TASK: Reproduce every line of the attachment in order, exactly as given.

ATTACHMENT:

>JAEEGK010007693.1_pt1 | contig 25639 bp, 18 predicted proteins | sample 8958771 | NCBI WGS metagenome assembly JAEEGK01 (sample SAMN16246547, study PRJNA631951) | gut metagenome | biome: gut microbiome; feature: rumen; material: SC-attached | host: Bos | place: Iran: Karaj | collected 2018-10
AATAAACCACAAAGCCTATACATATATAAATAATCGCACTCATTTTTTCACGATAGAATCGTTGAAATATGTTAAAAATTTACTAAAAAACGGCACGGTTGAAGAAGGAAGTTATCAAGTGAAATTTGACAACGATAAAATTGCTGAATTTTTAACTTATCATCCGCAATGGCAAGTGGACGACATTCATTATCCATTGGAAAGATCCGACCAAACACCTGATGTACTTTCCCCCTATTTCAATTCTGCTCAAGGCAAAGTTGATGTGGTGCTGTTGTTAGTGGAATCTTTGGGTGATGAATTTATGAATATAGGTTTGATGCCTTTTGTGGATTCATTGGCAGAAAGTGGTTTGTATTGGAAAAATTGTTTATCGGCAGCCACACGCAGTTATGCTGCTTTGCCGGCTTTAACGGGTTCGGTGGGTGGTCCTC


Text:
>JAEEGK010007693.1_pt1 | contig 25639 bp, 18 predicted proteins | sample 8958771 | NCBI WGS metagenome assembly JAEEGK01 (sample SAMN16246547, study PRJNA631951) | gut metagenome | biome: gut microbiome; feature: rumen; material: SC-attached | host: Bos | place: Iran: Karaj | collected 2018-10
AATAAACCACAAAGCCTATACATATATAAATAATCGCACTCATTTTTTCACGATAGAATCGTTGAAATATGTTAAAAATTTACTAAAAAACGGCACGGTTGAAGAAGGAAGTTATCAAGTGAAATTTGACAACGATAAAATTGCTGAATTTTTAACTTATCATCCGCAATGGCAAGTGGACGACATTCATTATCCATTGGAAAGATCCGACCAAACACCTGATGTACTTTCCCCCTATTTCAATTCTGCTCAAGGCAAAGTTGATGTGGTGCTGTTGTTAGTGGAATCTTTGGGTGATGAATTTATGAATATAGGTTTGATGCCTTTTGTGGATTCATTGGCAGAAAGTGGTTTGTATTGGAAAAATTGTTTATCGGCAGCCACACGCAGTTATGCTGCTTTGCCGGCTTTAACGGGTTCGGTGGGTGGTCCTC